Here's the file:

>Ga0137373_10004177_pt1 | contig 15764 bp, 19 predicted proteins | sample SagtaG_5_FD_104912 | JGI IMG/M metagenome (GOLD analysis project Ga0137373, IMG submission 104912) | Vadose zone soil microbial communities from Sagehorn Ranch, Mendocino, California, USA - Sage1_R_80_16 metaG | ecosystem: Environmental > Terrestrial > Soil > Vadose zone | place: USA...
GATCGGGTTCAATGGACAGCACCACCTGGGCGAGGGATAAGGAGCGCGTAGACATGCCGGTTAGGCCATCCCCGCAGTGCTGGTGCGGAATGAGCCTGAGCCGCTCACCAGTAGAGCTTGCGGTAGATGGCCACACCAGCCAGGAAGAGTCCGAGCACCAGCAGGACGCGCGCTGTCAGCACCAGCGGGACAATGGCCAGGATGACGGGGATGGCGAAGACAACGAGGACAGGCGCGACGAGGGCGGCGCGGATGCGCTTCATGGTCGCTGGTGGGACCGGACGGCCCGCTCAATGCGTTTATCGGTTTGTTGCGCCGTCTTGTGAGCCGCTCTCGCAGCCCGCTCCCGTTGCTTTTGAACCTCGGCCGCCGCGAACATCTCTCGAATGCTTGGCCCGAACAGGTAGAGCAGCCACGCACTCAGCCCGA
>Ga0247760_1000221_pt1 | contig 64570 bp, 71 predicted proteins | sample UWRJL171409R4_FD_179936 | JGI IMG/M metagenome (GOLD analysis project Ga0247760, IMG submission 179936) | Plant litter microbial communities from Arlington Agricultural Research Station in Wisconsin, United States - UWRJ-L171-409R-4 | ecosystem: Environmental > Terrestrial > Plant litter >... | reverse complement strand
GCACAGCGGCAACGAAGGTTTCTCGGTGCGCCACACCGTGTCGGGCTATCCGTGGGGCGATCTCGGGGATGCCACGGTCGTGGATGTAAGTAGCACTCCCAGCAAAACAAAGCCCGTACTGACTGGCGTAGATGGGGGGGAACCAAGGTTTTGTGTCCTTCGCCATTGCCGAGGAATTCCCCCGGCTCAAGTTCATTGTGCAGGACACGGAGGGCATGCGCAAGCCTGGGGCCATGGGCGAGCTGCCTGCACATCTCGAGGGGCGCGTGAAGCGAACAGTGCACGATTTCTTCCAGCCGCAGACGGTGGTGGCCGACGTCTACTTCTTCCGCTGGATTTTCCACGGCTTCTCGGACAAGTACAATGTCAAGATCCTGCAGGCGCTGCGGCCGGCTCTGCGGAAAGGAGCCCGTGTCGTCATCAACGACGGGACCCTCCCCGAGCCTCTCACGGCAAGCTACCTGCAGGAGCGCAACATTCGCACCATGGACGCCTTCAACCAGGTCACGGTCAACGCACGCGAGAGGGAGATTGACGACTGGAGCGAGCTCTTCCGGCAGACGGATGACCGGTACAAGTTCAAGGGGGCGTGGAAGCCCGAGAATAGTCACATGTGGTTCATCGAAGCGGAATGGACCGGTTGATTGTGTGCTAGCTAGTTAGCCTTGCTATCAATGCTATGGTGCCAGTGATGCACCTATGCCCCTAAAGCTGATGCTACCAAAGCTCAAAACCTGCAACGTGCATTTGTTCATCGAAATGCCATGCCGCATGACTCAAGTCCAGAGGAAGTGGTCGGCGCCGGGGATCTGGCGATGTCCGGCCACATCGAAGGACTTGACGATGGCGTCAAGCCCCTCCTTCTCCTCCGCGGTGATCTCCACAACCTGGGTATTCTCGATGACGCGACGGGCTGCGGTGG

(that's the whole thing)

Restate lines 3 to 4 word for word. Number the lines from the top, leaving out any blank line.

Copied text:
>Ga0247760_1000221_pt1 | contig 64570 bp, 71 predicted proteins | sample UWRJL171409R4_FD_179936 | JGI IMG/M metagenome (GOLD analysis project Ga0247760, IMG submission 179936) | Plant litter microbial communities from Arlington Agricultural Research Station in Wisconsin, United States - UWRJ-L171-409R-4 | ecosystem: Environmental > Terrestrial > Plant litter >... | reverse complement strand
GCACAGCGGCAACGAAGGTTTCTCGGTGCGCCACACCGTGTCGGGCTATCCGTGGGGCGATCTCGGGGATGCCACGGTCGTGGATGTAAGTAGCACTCCCAGCAAAACAAAGCCCGTACTGACTGGCGTAGATGGGGGGGAACCAAGGTTTTGTGTCCTTCGCCATTGCCGAGGAATTCCCCCGGCTCAAGTTCATTGTGCAGGACACGGAGGGCATGCGCAAGCCTGGGGCCATGGGCGAGCTGCCTGCACATCTCGAGGGGCGCGTGAAGCGAACAGTGCACGATTTCTTCCAGCCGCAGACGGTGGTGGCCGACGTCTACTTCTTCCGCTGGATTTTCCACGGCTTCTCGGACAAGTACAATGTCAAGATCCTGCAGGCGCTGCGGCCGGCTCTGCGGAAAGGAGCCCGTGTCGTCATCAACGACGGGACCCTCCCCGAGCCTCTCACGGCAAGCTACCTGCAGGAGCGCAACATTCGCACCATGGACGCCTTCAACCAGGTCACGGTCAACGCACGCGAGAGGGAGATTGACGACTGGAGCGAGCTCTTCCGGCAGACGGATGACCGGTACAAGTTCAAGGGGGCGTGGAAGCCCGAGAATAGTCACATGTGGTTCATCGAAGCGGAATGGACCGGTTGATTGTGTGCTAGCTAGTTAGCCTTGCTATCAATGCTATGGTGCCAGTGATGCACCTATGCCCCTAAAGCTGATGCTACCAAAGCTCAAAACCTGCAACGTGCATTTGTTCATCGAAATGCCATGCCGCATGACTCAAGTCCAGAGGAAGTGGTCGGCGCCGGGGATCTGGCGATGTCCGGCCACATCGAAGGACTTGACGATGGCGTCAAGCCCCTCCTTCTCCTCCGCGGTGATCTCCACAACCTGGGTATTCTCGATGACGCGACGGGCTGCGGTGG